In mid-October leader Rodney Hide declared his party’s strong commitment to helping National into power: ‘We are nailing our colours to the mast. We are going to support the next National-led government, whether they want us or not’. He stressed that he wanted ‘Act to play a pivotal part’ in a government of change.
Yet the Act leadership was still inclined to take potshots at National. For instance, Hide declared ‘I disagree a lot with Bill English because he is a conservative and so he never changes anything but just keeps it as it is. No-one can remember a decision that Bill has made’. Likewise, he also labeled the National Party as ‘socialist’, a line that list candidate and founder Roger Douglas was to frequently argue. Douglas lumped National as being on the ‘left’ with Labour and that the ‘socialist’ National Party needed reviving. Other scathing attacks during the campaign suggested that Act wished to show itself as the only real option for change.
But most of the time, Act put out a message that portrayed itself in a ‘supportive’ role for National – with Hide saying that only his party could put some ‘backbone’ into a National-led government. This was reminiscent of the Labour’s left-flank Alliance party’s 1999 campaign slogan that the Alliance would be the ‘heart of the new government’. The ‘backbone’ theme morphed into effective advertising (created by John Ansell), effectively replacing Act’s early slogan of ‘The Guts to Do What's Right’. Hide emphasized Act’s role in helping a National-led government produce change, and the difference that a new government would make. In one speech to supporters in Auckland Hide was reported as using the word ‘difference’ more than 20 times (Tahana, NZH, Oct 13, 2008).
Act contributed to John Key’s strong strategy of presenting National as having serious and harmonious coalition possibilities by also stressing Act’s enthusiasm for the Maori Party joining a National-led coalition government. Hide told one public meeting that ‘I've always enjoyed working with the Maori Party and we sit beside each other’, and ‘I think the Maori Party shares some of our concerns and issues and I've said to Tariana [Turia] they should get involved in the next government - I think it'd be great’ (quoted in Tahana, NZH, Oct 13, 2008).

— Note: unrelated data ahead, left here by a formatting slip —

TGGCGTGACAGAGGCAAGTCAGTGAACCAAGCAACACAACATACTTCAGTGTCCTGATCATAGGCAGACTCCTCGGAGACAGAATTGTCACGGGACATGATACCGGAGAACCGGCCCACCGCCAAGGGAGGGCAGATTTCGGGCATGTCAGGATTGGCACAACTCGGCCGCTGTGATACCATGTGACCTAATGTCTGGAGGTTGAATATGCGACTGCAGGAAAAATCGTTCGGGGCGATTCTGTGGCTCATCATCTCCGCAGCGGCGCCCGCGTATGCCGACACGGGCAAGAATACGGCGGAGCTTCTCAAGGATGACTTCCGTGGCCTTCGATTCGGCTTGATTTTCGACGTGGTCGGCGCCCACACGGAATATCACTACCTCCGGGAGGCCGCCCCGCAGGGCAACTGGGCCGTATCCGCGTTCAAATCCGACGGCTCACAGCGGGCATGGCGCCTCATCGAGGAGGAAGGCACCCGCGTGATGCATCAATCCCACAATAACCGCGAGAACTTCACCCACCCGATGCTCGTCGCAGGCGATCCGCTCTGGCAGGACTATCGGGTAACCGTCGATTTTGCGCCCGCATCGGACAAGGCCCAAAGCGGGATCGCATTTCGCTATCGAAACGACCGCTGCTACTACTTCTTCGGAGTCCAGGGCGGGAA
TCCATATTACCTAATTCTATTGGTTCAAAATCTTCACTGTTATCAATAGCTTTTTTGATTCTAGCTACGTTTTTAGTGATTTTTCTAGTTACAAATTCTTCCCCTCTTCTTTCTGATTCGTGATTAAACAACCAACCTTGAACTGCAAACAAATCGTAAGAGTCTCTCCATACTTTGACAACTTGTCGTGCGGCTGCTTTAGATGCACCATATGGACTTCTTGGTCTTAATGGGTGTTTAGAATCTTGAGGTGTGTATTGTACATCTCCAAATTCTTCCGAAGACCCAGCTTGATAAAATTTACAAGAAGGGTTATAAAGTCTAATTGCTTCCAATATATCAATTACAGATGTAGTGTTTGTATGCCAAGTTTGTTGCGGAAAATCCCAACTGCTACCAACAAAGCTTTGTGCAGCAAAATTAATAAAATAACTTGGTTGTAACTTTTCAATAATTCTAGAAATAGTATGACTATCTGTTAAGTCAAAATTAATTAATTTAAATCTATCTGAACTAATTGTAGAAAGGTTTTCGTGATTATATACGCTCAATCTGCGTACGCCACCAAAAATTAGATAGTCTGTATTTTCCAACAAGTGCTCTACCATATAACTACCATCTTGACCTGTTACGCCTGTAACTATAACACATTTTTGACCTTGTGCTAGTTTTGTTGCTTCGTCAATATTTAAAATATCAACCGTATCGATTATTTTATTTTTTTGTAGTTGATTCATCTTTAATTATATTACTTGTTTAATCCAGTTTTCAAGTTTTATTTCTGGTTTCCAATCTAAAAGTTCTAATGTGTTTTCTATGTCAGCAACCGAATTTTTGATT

Despite Act’s critiques of the National Party’s policy moderation, Act also moderated itself. Although former founding leader Roger Douglas was reintroduced as the party’s number three on the party list, even he was remarkably moderate on the campaign trail. His reputation for radicalism belied the reality that Douglas was now without the Rogernomics. His grand vision was mostly gone. He had obviously learned from Richard Prebble and Rodney Hide that the 'radical stuff has to go' and that under the new professionalized environment, politicians were not supposed to say anything too bold. Rather than representing anything from the 'old days' of big picture politics and grand ideological conflict, Douglas had quickly adapted to the new bland consensus politics of the 2000s.
Most surprising was Douglas' promise to increase government expenditure. While he stated that he did not want an Act government to increase spending as much as Labour had over the last nine years, he nonetheless wanted it increased. Act’s promise was to increase it by no more than the rate of inflation, although the party conceding that in some areas the expenditure would need to increase even faster than inflation - especially in health to reduce waiting lists, and on police to reduce crime. Other areas of taxation policy also appeared surprisingly un-neoliberal Whereas most neoliberals prefer to have a greater proportion of government revenue to be collected from sales taxes, Douglas actually suggested reducing GST and petrol tax.
Act essentially ran two separate election campaigns: one for leader Rodney Hide in Epsom, and one for Act nationally. These parallel campaigns reflected the historic schism in the party between the populist, and pragmatic high-visibility Hide, and the more ideologically-pure neoliberal party vote campaign represented by the Roger Douglas faction. Indeed Douglas was brought back into the party not only to revitatise its image and support, but as a policy-focused counterpoint to Hide’s more populist approach. However, Act kept Douglas in a relatively low profile.
Informing Voters? Politics, Media and the New Zealand Election 2008, edited by Chris
Published by Pearson Education, 2009.
More information here.
Table Of Contents
1. Introduction: Mediated Politics - Geoffrey Craig, Janine Hayward, Chris Rudd
2. Party Strategy and the 2008 Election - Bryce Edwards
3. The Election Campaign on Television News - Margie Comrie
4. Leaders’ Debates and News Media Interviews - Geoffrey Craig
5. ‘Vote for me’: Political Advertising - Claire Robinson
6. Newspaper Coverage - Chris Rudd and Janine Hayward
7. The Maori Party and Newspaper Coverage - Ann Sullivan
8. Online Media - Peter John Chen
9. Conclusion: Don’t shoot the messenger? - Geoffrey Craig, Janine Hayward and Chris Rudd